The agency urged countries to conduct genomic sequencing and contact tracing of confirmed cases, and called for people to not travel to affected areas.
The World Health Organization on Friday declared the recently-discovered strain to be a variant of concern.
The classification puts Omicron into the most-troubling category of Covid-19 variants, along with the globally-dominant Delta, plus its weaker rivals Alpha, Beta and Gamma.
Nations rushed to ban flights to slow the spread of Omicron on Friday, while stock markets and oil prices plunged on fears surrounding the variant, potentially dealing a heavy blow to the global economic recovery.
New Covid variant triggers global alarm, stock markets tumble
Authorities around the world reacted with alarm on Friday to a new coronavirus variant found in South Africa, with the EU and Britain among those tightening border controls as researchers sought to establish out if the mutation was vaccine-resistant.
Hours after Britain banned flights from South Africa and neighbouring countries and asked travellers returning from there to quarantine, the World Health Organization (WHO) cautioned against hasty travel bans.
"It's really important that there are no knee-jerk responses here," said the WHO's emergencies director Mike Ryan, praising South Africa's public health institutions for picking up the new variant of the virus that causes COVID-19.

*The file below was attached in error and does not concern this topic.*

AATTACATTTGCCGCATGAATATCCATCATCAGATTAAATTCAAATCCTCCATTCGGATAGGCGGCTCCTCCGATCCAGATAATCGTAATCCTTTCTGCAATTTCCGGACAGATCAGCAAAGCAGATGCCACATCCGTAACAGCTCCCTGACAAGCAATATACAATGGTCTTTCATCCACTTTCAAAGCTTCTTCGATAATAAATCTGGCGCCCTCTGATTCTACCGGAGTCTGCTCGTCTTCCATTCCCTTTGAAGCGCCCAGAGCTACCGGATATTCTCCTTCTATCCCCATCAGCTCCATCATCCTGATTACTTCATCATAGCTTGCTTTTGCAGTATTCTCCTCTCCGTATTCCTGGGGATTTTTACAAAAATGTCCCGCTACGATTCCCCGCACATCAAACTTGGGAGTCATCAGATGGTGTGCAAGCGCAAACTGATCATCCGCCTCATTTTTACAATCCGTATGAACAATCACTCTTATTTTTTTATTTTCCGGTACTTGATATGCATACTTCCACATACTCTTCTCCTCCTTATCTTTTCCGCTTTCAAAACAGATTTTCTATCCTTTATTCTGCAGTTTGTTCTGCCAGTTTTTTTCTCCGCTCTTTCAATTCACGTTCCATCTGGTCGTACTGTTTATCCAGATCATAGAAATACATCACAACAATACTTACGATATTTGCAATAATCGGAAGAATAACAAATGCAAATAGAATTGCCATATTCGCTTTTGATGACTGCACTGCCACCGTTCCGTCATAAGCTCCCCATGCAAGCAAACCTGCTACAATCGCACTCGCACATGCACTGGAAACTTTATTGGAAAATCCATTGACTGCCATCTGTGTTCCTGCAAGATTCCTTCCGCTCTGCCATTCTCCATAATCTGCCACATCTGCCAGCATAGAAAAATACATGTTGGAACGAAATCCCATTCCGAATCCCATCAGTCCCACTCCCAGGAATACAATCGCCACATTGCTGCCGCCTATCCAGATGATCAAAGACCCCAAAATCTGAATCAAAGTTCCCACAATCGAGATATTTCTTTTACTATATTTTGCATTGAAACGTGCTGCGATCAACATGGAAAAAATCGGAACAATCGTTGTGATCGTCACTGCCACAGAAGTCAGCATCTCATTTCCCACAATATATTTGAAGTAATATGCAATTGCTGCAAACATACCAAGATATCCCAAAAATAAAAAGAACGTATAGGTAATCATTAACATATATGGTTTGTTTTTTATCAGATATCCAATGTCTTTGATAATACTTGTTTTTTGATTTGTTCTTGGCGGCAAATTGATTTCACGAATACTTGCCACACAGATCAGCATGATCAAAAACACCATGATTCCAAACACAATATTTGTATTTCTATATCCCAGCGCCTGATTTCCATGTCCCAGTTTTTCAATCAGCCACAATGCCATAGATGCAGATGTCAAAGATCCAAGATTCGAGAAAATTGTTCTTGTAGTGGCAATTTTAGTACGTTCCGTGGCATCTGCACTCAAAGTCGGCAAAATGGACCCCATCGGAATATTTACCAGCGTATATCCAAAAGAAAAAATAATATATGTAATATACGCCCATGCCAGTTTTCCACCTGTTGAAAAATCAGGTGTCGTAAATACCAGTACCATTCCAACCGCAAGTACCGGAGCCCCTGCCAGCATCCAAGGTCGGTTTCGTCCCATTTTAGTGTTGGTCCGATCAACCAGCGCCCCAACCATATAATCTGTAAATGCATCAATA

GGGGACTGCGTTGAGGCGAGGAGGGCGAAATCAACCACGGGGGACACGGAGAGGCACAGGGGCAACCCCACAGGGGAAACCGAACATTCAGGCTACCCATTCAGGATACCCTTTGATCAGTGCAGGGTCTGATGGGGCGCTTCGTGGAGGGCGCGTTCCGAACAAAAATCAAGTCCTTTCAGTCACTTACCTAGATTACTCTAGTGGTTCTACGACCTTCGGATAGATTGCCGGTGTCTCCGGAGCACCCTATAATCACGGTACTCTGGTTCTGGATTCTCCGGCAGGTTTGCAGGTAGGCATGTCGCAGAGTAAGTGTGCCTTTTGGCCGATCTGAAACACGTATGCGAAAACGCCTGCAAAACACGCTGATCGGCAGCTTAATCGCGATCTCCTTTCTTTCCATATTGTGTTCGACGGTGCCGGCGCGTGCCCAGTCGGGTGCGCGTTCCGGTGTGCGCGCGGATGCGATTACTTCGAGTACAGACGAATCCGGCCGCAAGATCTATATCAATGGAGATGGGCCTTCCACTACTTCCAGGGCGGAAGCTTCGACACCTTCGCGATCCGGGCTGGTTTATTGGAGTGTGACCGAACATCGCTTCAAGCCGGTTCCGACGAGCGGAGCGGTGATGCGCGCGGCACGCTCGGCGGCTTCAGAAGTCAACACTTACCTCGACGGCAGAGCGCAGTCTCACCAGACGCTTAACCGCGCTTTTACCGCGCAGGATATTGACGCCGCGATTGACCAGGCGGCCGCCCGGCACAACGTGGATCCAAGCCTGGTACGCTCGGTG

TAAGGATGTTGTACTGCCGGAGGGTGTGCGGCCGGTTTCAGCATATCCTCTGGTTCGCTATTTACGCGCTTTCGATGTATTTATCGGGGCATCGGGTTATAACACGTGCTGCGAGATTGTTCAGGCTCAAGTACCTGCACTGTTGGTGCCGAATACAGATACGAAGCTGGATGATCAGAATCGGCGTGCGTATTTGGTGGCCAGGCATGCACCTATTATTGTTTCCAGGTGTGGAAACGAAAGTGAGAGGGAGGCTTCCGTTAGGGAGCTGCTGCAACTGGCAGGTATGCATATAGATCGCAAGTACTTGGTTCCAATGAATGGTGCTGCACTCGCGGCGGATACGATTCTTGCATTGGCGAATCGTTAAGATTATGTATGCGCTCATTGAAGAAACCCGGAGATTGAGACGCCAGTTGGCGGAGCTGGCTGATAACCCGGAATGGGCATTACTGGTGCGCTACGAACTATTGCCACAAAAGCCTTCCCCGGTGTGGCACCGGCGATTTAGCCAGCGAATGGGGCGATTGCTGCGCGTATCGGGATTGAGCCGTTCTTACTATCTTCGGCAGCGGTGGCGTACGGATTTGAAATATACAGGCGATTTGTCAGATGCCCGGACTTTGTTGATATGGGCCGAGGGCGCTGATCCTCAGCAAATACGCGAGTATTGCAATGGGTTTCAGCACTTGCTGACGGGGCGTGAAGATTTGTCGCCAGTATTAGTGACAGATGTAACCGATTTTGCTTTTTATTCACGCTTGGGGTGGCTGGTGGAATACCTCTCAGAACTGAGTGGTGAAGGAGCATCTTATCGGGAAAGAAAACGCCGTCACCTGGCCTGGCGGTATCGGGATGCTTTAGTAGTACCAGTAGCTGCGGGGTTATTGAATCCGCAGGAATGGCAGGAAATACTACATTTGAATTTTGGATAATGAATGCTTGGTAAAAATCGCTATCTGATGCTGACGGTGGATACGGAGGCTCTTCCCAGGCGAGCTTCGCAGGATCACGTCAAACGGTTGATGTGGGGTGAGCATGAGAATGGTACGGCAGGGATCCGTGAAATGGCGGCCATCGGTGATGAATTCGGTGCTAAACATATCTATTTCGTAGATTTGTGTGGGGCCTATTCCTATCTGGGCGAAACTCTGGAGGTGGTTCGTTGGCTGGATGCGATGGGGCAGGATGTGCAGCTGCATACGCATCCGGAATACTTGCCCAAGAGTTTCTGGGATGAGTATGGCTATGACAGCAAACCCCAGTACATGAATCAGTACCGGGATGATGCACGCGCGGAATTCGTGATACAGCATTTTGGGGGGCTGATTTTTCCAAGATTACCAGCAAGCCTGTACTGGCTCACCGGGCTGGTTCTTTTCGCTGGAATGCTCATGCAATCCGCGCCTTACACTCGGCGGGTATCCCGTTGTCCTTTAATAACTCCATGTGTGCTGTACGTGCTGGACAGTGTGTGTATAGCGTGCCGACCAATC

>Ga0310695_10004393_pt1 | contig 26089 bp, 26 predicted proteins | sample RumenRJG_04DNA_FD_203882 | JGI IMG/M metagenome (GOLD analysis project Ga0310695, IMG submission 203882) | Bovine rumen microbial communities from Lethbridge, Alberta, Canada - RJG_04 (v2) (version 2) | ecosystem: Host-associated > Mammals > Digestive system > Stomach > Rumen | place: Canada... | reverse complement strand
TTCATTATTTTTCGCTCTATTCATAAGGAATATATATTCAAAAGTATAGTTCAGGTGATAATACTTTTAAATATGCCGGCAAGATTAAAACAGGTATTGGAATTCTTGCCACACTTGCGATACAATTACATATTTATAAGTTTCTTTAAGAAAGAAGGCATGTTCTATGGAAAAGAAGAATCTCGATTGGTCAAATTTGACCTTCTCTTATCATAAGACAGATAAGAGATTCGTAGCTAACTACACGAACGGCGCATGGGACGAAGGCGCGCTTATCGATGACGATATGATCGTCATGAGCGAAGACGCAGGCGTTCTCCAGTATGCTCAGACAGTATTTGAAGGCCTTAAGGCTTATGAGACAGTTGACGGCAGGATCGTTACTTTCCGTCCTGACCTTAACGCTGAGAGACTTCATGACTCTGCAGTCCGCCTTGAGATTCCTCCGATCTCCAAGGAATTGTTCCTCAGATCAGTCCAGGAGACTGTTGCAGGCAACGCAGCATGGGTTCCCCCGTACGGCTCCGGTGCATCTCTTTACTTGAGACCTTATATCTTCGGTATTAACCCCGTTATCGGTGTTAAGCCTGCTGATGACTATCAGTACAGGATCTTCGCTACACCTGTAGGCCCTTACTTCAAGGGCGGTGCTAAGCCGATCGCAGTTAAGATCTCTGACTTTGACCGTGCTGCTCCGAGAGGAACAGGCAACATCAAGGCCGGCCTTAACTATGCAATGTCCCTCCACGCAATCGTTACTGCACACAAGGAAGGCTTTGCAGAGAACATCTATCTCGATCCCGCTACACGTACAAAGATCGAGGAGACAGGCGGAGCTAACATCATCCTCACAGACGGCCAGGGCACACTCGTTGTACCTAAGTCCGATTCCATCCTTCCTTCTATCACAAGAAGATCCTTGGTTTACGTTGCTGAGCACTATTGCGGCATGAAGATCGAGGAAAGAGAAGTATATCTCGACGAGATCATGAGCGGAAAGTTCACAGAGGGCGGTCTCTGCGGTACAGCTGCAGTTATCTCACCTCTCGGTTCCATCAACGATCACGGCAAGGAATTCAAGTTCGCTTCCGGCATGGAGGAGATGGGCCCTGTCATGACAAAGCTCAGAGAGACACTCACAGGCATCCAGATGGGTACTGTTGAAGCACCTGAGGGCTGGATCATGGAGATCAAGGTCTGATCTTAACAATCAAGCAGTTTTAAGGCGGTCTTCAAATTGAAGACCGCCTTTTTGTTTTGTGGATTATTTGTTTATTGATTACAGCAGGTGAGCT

"Because we've seen in the past, the minute that there is any mention of any kind of variation, then everyone is closing borders and restricting travel."
The WHO said it would take weeks to determine how effective vaccines were against the variant. read more
South Africa's Health Minister Joe Phaahla called the travel restrictions "unjustified", though he also said preliminary studies suggested the new variant may be more transmissible.
European Commission chief Ursula von der Leyen said the EU also aimed to halt air travel from the region. Several other countries including India, Japan and Israel toughened curbs. read more
"It is now important that all of us in Europe act very swiftly, decisively and united," von der Leyen said. "All air travel to these countries should be suspended until we have a clearer understanding about the danger posed by this new variant."
In Washington, top U.S. infectious disease official Anthony Fauci said no decision had been made on a possible U.S. travel ban. There was no indication that the variant was in the United States, and it was unclear whether it was resistant to current vaccines, he told CNN. read more
The news nonetheless pummelled global stocks and oil, which plunged 10%, on fears that new restrictions would hit the travel industry and already shaky economies across southern Africa. read more
'MOST SIGNIFICANT VARIANT'
The variant has a spike protein that is dramatically different to the one in the original coronavirus that vaccines are based on, the UK Health Security Agency said, raising fears about how current vaccines will fare.
"As scientists have described, (this is) the most significant variant they've encountered to date," British Transport Secretary Grant Shapps told Sky News.
In Geneva the WHO - whose experts on Friday discussed the risks that the variant, called B.1.1.529, presents - warned against travel curbs for now. read more
It would take several weeks to determine the variant's transmissibility and the effectiveness of vaccines, WHO spokesperson Christian Lindmeier said, noting that 100 sequences of it had been reported so far.
British health minister Sajid Javid said the sequence of the variant was first uploaded by Hong Kong from someone travelling from South Africa.
"It is highly likely that it has now spread to other countries," Javid told lawmakers.